Claim: Eggs and popcorn kernels can be cooked by placing them between activated cell phones.
Example: [Collected via e-mail, May 2007]
One egg and 2 mobiles
65 minutes to call from one phone to the other
Set up something like in the graphic
We'll initiate the call between the mobiles to last for
Nothing will happen on the first
After 25 minutes the egg starts warming up, after
The egg is already hot; and after
If the microwave radiation emitted by the mobiles is capable to modify the proteins in the egg. Imagine what it can do with the proteins in our brains when we talk through the mobiles.
Origins: The introduction of many a new technology has been accompanied by claims that its use results in unforeseen, deleterious health effects — claims that have at times ranged from the completely loopy to the not entirely unfounded. This phenomenon has been particularly prevalent in recent years, as new, "invisible" technologies (e.g., microwave ovens that cook food without flames or heating elements, cell phones and computer networks that transmit and receive data without connecting wires) have replaced older and more familiar forms.
Back in 2008, Cardo Systems (a vendor of Bluetooth communication devices) crafted a stealth advertising video that appeared to show some curious experimenters successfully getting popcorn to pop simply by placing four cell phones in a ring around the kernels and activating them. As Cardo Systems' CEO later revealed, however, the video had been created through the use of editing tricks: popped popcorn was dropped onto the table from above the camera frame, and the kernels on the table were removed via digital editing:
In 2000, the web site Wymsey Village Web published a spoof article ("Weekend Eating: Mobile Cooking") about using two mobile phones to cook an egg. The implications of this information were ominously obvious: If cell phones could cook an egg inside its shell, imagine what they might be doing to your brain while you're holding them against your head! Charlie Ivermee, the founder of the site (which is presented as the online home of a fictional English village), explained that he penned the piece to poke fun at precisely those kinds of technological fears:
Photographs from the Pravda piece, along with some brief explanatory text (as replicated in the "Example" block above), were widely forwarded via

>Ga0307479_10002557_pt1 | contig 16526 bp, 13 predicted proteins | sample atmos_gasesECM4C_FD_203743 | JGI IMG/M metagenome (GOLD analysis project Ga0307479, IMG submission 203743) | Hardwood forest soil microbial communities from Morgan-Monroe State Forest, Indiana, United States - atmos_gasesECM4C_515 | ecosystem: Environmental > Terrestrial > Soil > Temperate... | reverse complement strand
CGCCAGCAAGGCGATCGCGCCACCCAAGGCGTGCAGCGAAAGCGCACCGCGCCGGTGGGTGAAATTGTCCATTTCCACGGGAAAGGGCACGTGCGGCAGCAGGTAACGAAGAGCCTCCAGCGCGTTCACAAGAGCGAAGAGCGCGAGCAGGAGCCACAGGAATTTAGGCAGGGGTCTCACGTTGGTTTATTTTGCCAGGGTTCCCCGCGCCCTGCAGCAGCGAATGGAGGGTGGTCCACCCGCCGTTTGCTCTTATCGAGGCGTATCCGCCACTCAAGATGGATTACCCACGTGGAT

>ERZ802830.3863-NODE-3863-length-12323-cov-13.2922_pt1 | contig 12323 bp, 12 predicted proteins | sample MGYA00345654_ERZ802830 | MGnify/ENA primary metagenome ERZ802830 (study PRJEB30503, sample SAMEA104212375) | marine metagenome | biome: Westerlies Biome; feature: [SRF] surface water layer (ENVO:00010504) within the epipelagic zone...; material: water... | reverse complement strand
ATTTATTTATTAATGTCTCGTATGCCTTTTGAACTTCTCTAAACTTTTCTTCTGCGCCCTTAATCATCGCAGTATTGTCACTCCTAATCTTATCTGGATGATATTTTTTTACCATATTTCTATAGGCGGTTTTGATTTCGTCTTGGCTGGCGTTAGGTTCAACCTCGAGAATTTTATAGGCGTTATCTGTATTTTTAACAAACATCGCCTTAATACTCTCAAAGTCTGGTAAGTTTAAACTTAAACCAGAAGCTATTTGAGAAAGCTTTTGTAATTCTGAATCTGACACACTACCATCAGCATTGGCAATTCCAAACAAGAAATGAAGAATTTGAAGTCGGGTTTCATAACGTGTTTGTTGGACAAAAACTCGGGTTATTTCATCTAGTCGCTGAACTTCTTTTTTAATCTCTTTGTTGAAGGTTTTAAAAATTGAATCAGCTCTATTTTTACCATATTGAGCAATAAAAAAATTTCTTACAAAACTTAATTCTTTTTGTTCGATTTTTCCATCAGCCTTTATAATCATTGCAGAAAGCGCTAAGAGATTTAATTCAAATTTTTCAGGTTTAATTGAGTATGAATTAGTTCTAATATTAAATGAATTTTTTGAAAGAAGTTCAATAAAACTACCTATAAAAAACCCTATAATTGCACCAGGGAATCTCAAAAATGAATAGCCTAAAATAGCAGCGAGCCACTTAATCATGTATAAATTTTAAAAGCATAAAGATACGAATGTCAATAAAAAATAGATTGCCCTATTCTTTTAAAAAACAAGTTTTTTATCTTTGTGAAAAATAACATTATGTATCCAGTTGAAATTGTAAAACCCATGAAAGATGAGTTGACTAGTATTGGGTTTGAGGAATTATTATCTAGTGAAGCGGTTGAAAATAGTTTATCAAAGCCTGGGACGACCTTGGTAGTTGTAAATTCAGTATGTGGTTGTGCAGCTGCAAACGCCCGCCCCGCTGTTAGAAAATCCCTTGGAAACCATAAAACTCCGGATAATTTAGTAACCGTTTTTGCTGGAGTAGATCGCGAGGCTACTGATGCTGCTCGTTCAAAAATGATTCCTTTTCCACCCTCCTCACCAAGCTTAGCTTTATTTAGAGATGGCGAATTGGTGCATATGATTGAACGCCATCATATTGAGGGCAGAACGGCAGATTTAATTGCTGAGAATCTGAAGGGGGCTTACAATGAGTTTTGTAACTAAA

For those who remain skeptical that even though these articles may have been spoofs, their underlying principle isn't necessarily false, we note that every instance we could find of someone's attempting to replicate this experiment resulted in dismal failure. For example, in March 2006 food writer Paul Adams penned a New York Times column about his efforts to cook an egg with two cell phones:
But after 90 minutes, with the Treo's fresh battery running low, the egg was still cold. Maybe, I thought, this method uses some sort of telephonic radiation to coagulate protein without heat? I whacked it on the table and watched raw egg ooze out. I poached it later by conventional means.
Clearly, people are eager to have their technophobias confirmed, but a cellphone's power output is half a watt at most, less than a thousandth of what a typical microwave oven emits.
When we took the egg out, we were shocked to feel it was still cold. But, hey, the article didn't say it would be hot, just that it would be cooked.
So, we felt sorry for the egg one last time while Adam cracked its shell.
We were shocked to find that the egg was completely uncooked.
So prevalent was this hoax that the Mobile Manufacturers Forum, an international association of radio communications equipment manufacturers, put up a brief article on their web site explaining why the "cook an egg with two cell phones" rumor wasn't technically feasible:
In reality, an egg placed between two phones would have a much lower temperature rise because the egg is not thermally insulated and it would only absorb a small portion of the energy emitted.
Adams, Paul. "Take Egg Off Speed Dial." The New York Times. 8 March 2006. Goldenberg, David. "How to Cook an Egg (and Create a Viral Sensation)." Gelf Magazine. 7 February 2006.